Home Enthusiast Five youth programs in viticulture

Five youth programs in viticulture


Access counts. That’s why wineries are developing innovative partnerships with youth programs across the country. These initiatives introduce young people to the vine and, potentially, to future careers in viticulture, agronomy and agrotourism.


The Michigan Wine Collaborative has partnered with youth 4-H clubs and an urban vineyard and farm in Detroit to introduce kids to viticulture. For those who can’t travel to rural sites, Pingree Farms and Detroit Vineyards offer hands-on experiences.

As they finalize the program and launch the MWC Talent Pipeline, the partners hope it will be a model of access and inclusion for young people outside of traditional wine regions nationwide.


The Santa Rosa High School Agricultural Program has a 25-year partnership with Jackson Family Wines.

“Not only does the Jackson family help the school run the vineyard, but we’re also committed to buying the fruit at fair market value,” says program teacher Lisa Piehl.

The program’s farm-to-table course takes students right through to fermentation and focuses on business skills. Many graduates work in the wine industry.

Students in the Yamhill Carlton High School viticulture program. / Photo courtesy of: Ken Wright Cellars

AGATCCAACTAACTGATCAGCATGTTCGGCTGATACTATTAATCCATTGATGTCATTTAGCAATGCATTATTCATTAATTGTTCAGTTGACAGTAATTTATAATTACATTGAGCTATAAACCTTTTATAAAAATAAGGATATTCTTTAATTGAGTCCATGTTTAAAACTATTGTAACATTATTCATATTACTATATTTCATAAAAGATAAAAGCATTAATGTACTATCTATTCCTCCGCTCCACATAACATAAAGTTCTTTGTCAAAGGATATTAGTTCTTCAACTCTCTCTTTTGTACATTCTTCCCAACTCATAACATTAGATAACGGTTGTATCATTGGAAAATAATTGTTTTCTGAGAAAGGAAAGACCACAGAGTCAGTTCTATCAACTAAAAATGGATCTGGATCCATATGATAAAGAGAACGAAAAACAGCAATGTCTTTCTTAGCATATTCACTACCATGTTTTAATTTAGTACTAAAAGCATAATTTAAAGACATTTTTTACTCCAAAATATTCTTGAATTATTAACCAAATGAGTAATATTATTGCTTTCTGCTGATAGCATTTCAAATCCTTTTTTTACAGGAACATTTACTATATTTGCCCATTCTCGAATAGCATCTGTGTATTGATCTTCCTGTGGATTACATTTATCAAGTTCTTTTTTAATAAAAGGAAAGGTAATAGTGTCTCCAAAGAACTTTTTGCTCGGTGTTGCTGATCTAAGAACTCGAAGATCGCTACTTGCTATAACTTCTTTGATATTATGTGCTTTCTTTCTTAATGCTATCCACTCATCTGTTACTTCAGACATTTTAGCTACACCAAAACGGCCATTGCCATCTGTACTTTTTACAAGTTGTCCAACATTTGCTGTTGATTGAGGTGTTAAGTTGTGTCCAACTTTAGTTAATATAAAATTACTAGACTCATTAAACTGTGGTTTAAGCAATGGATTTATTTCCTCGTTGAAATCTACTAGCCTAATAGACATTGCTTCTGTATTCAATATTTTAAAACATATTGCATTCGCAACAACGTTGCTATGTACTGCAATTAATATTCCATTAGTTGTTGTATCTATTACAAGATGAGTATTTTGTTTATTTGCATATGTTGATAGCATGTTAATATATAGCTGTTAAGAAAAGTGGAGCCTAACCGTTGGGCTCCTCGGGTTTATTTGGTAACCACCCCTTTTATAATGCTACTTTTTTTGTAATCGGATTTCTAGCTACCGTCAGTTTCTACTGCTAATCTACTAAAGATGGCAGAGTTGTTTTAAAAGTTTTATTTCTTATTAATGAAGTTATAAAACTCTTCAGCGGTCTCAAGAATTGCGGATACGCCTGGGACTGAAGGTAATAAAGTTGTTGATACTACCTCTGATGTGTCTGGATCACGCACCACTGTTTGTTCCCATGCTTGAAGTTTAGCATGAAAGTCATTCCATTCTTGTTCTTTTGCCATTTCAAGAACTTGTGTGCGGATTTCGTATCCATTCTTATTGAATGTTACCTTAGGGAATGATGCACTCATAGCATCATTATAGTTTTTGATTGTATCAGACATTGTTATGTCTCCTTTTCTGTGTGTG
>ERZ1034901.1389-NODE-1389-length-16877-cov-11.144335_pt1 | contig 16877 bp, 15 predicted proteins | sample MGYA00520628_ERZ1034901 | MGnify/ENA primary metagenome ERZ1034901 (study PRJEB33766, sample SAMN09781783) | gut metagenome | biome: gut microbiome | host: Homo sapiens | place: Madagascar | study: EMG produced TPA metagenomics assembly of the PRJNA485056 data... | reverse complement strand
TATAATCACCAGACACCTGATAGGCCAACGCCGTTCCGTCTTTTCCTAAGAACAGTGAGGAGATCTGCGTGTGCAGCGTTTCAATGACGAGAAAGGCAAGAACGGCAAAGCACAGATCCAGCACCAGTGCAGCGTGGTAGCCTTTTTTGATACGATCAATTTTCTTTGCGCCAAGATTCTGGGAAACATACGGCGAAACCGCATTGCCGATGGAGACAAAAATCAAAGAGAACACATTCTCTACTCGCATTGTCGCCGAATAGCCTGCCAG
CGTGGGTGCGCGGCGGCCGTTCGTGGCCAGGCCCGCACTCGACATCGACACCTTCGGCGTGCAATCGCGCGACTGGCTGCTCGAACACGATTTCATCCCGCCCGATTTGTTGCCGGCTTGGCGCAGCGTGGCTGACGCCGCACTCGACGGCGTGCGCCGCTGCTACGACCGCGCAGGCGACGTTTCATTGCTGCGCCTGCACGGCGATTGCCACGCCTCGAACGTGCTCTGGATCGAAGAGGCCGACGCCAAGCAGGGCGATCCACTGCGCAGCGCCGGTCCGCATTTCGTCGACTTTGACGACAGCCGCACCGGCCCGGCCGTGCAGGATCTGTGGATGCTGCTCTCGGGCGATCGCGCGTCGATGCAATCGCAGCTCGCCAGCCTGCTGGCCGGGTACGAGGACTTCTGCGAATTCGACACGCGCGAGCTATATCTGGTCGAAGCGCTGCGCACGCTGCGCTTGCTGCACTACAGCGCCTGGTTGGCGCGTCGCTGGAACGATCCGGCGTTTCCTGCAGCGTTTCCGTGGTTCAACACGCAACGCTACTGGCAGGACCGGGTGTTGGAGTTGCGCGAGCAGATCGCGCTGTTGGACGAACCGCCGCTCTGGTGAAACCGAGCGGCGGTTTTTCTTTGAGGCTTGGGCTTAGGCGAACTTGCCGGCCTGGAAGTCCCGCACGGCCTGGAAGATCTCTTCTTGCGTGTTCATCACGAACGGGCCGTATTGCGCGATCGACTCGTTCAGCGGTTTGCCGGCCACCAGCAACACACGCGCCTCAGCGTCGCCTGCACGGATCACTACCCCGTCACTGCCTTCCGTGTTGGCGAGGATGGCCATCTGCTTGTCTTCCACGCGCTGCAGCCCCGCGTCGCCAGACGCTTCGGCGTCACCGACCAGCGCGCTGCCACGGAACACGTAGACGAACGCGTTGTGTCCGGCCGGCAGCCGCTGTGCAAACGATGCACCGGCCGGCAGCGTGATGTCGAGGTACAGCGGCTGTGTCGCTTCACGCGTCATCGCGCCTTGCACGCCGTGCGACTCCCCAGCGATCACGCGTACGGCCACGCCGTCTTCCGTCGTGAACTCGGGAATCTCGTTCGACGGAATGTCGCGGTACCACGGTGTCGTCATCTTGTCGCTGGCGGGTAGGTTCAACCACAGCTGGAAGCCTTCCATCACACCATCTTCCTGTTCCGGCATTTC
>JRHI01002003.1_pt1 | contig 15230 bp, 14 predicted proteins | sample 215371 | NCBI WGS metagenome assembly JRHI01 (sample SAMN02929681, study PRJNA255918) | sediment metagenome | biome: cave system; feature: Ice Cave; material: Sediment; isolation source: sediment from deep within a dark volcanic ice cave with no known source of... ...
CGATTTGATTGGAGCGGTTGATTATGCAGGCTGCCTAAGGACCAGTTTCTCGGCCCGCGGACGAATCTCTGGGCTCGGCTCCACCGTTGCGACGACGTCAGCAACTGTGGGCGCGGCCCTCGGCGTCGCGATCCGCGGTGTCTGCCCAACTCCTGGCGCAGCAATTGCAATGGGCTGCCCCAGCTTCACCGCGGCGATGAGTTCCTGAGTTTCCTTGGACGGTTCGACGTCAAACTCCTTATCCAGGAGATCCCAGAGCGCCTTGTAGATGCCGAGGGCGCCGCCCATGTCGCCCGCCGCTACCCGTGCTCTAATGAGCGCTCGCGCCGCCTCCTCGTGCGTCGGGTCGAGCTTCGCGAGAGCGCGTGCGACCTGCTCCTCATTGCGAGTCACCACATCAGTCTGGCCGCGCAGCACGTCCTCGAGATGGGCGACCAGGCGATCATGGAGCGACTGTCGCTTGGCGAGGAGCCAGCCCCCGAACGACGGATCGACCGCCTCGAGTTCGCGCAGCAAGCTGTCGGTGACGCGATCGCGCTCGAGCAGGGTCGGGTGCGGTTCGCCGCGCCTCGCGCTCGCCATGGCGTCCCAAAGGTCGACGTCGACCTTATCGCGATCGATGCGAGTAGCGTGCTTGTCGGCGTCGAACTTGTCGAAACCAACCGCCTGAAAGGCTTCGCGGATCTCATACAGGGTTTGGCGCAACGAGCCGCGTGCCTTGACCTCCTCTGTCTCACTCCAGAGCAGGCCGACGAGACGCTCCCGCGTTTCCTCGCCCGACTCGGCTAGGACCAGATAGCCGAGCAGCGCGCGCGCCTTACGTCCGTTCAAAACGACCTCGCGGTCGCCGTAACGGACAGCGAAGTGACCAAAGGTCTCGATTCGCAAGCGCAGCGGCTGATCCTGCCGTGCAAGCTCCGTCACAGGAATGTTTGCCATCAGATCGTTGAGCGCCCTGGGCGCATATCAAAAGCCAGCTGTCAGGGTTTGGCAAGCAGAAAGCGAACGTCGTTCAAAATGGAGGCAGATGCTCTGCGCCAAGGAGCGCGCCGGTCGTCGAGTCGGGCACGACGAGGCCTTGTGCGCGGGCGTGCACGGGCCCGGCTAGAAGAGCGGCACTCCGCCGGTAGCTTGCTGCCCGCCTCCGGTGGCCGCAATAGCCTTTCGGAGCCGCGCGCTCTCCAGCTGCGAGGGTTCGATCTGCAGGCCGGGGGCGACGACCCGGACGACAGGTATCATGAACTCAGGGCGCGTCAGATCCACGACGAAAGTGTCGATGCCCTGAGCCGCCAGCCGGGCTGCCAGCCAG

In the Willamette Valley, Yamhill Carlton High School’s Future Farmers of America (FFA) chapter plants and tends its own vineyard, practicing everything from pruning and harvesting to soil testing to designing wine labels. bottles.

The group has worked with Ken Wright Cellars since 2014. The winery uses the fruit to produce, typically, around 120 cases of pinot noir and rosé a year. Alumni, many in the industry, handle fundraising sales.


Mason High School, north of Fredericksburg in wine country, is the first in the state to offer a viticulture program, prompted by Dan McLaughlin of Robert Clay Vineyards. Since 2015, Mason students have been studying the history and science of healthy viticulture, planning a vineyard, and harvesting by hand.

A comprehensive program is being developed for the state.


The New Ag School (NAS) is a nonprofit, community-based effort to guide young people into areas that boost the region’s economy, such as wineries, breweries, and agritourism. Founded and led by Doug Fabbioli of Fabbioli Cellars, NAS offers career mentorship and a six-week “Think Outside” program for high school students with hands-on learning and transferable job skills.

While the vineyard draws in, program coordinator Jenna Moon touts the diversity of activities.

“It really worked,” she says. “You see children coming out of their shells. We have seen leaders emerge.

Posted on February 17, 2022